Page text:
Over the years I’ve used dozens of gaming mice from a handful of companies, including Logitech, but what I didn’t expect was for the G900 Chaos Spectrum to be an order of magnitude better than even my favorites. Logitech describes the G900 as a “Professional-Grade Wired / Wireless Gaming Mouse”, and that my friends, is exactly what this is.
The premium experience starts even before you touch the mouse, as the packaging itself is the first hint you are in for a treat. The clamshell-style box is reminiscent of something from Astro Gaming or Razer, but it is uniquely Logitech. From the moment you open the clamshell, to the unpacking of the accessories everything just feels refined and elegant.
In the box you’ll find the G900, a high-end braided cable, and a small plastic accessory case containing the wireless dongle as well as the parts required to convert handedness. That’s right, you lefty’s out there can rejoice in the fact that by swapping out 2 buttons and a cover the G900 instantly becomes a left-handed mouse.
The G900 feels light, especially for a wireless mouse, but not hollow like those no-name $10 mice and not bulky like some wireless mice. Logitech says it weighs 3.8 oz, but that’s immaterial because it’s really just the right weight. It accelerates with just the right amount of hand movement. The G900 glides across every surface I tested from hard & soft mouse pads, wood, plastic and even carpet with ease and no loss of tracking. Speaking of tracking, that’s one of Logitech’s huge selling points - this thing is a monster. It boasts 1 ms tracking whether you’re using it in wired or wireless mode. I’ve played hours with it in both modes and I cannot perceive any difference. If you are playing in wireless mode you have a healthy 32 hour battery life.
The buttons on the G900 appear pretty standard, but hide some cool features. The layout is typical - 2 side buttons, left & right mouse buttons and a wheel. Below the wheel are buttons to toggle the DPI, which is configurable from 200 to 12,000 DPI, as well as another small button. The clicking of the left and right mouse buttons feels better than any other mouse I’ve used. It turns out this is due to a mechanical pivot that Logitech uses on the G900 to reduce the distance and force required to click. I know, clicking doesn’t require superhuman strength, but it’s a notable difference over other mice, and it feels satisfying. That other little button under the scroll wheel does something really cool. If you’ve used a mouse wheel before you surely know that little “click” you get as you rotate it. That works great for things like weapon switching where you can rotate it X number of clicks to get to a specific weapon, but not for everything. Pressing that little button toggles the behavior to a mode with no resistance on the wheel. This mode is great for page scrolling, or really anything where exact wheel precision isn’t required.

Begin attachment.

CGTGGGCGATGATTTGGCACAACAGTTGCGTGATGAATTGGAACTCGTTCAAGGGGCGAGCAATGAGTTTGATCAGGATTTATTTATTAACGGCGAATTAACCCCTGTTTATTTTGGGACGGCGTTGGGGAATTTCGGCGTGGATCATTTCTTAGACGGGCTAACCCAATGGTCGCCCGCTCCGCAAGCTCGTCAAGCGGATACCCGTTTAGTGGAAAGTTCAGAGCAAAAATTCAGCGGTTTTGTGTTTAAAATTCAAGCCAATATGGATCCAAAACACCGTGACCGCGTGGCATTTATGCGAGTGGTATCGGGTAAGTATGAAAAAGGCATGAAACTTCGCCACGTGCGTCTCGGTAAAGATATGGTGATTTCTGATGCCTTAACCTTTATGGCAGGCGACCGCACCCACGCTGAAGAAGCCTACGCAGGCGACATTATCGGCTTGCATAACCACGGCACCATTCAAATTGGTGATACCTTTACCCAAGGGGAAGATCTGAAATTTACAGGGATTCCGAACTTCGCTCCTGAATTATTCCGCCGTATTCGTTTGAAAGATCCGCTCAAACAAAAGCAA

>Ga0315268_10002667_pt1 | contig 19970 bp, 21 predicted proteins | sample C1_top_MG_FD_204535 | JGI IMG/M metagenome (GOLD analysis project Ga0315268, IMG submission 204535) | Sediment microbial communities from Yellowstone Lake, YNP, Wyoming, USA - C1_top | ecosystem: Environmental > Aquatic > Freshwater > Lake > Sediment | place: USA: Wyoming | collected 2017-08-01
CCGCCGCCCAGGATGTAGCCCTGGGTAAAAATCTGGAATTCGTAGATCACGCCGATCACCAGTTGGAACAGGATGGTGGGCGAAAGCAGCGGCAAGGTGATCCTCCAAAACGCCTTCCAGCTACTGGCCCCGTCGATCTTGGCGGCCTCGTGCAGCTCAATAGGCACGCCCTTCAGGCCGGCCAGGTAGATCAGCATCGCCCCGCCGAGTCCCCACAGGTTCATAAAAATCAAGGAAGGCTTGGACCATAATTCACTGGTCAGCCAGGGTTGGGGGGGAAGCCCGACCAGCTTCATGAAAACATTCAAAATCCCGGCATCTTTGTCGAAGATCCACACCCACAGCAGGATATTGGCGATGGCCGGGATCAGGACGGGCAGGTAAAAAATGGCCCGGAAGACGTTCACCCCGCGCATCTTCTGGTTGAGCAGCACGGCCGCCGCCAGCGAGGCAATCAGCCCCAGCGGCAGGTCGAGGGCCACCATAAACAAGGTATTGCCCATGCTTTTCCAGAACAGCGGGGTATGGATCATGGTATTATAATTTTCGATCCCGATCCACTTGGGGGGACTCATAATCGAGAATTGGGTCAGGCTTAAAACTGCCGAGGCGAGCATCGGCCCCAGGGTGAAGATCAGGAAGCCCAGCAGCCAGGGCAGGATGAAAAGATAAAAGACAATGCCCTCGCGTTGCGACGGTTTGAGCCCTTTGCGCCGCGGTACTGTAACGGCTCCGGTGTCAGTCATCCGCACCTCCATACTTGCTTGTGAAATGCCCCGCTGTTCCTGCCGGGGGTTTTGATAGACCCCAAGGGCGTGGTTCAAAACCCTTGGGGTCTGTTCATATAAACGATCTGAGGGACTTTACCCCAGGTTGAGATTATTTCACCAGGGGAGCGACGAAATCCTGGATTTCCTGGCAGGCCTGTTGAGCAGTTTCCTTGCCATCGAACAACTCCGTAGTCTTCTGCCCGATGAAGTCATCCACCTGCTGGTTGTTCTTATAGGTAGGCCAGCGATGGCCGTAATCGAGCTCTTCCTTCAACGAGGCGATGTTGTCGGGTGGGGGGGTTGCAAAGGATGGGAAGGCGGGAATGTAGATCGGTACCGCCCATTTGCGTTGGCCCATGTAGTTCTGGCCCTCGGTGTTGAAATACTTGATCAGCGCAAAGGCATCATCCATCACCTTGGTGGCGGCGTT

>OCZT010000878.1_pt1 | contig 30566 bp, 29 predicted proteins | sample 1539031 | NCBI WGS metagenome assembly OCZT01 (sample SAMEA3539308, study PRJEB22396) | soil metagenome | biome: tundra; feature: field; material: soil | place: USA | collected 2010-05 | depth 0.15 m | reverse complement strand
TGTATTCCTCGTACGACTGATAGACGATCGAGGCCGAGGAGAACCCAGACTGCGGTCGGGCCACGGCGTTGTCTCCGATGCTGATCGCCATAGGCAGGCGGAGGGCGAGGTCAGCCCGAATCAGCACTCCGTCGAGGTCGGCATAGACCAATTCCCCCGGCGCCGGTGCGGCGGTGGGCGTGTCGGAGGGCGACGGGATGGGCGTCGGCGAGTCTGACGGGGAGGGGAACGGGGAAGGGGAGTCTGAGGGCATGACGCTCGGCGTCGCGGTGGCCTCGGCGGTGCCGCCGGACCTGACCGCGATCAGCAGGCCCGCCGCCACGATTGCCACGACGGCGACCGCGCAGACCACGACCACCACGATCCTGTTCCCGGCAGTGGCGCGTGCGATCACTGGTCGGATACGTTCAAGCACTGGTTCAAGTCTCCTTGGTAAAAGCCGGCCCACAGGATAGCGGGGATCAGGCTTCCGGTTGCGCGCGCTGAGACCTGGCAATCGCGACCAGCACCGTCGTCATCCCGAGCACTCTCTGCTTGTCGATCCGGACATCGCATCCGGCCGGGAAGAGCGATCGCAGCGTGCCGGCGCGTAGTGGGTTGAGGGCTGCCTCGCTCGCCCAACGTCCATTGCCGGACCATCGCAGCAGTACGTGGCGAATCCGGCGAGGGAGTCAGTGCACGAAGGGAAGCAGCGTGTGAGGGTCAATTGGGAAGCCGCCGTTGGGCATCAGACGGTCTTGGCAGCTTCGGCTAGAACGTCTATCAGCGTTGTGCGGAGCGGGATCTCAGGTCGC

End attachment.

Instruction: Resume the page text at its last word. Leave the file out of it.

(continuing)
All of the G900 configuration, whether configuring buttons, DPI settings or lighting effects, is all done using Logitech Gaming Software. If you have any other Logitech hardware you’ve probably already used LGS, as was the case with me, and the G900 showed up right next to my C922 webcam. Configuration is simple, and once you’re done making changes it gets saved off to the mouse itself. After a few attempts I dialed in my perfect DPI options in LGS and pushed them to the mouse, after which I was able to toggle them using the mouse buttons.
Looking back on my time with it so far, the Logitech G900 Chaos Spectrum may be the finest mouse I’ve ever used. Between its perfect hand feel (left or right), excellent build quality and impeccable functionality, both wired and wireless, the G900 is well worth its $149.99 price point. Don’t let the price tag fool you, you are buying an ultra-premium device at a reasonable price-point. I can’t recommend this mouse any more highly. If you want to check out the full specs they are at http://gaming.logitech.com/en-us/product/g900-chaos-spectrum-mouse .
Review by Derek 'DSmooth' Nolan
He is the co-founder of 2old2play and the host of the wildly popular podcast/vidcast Still Got Game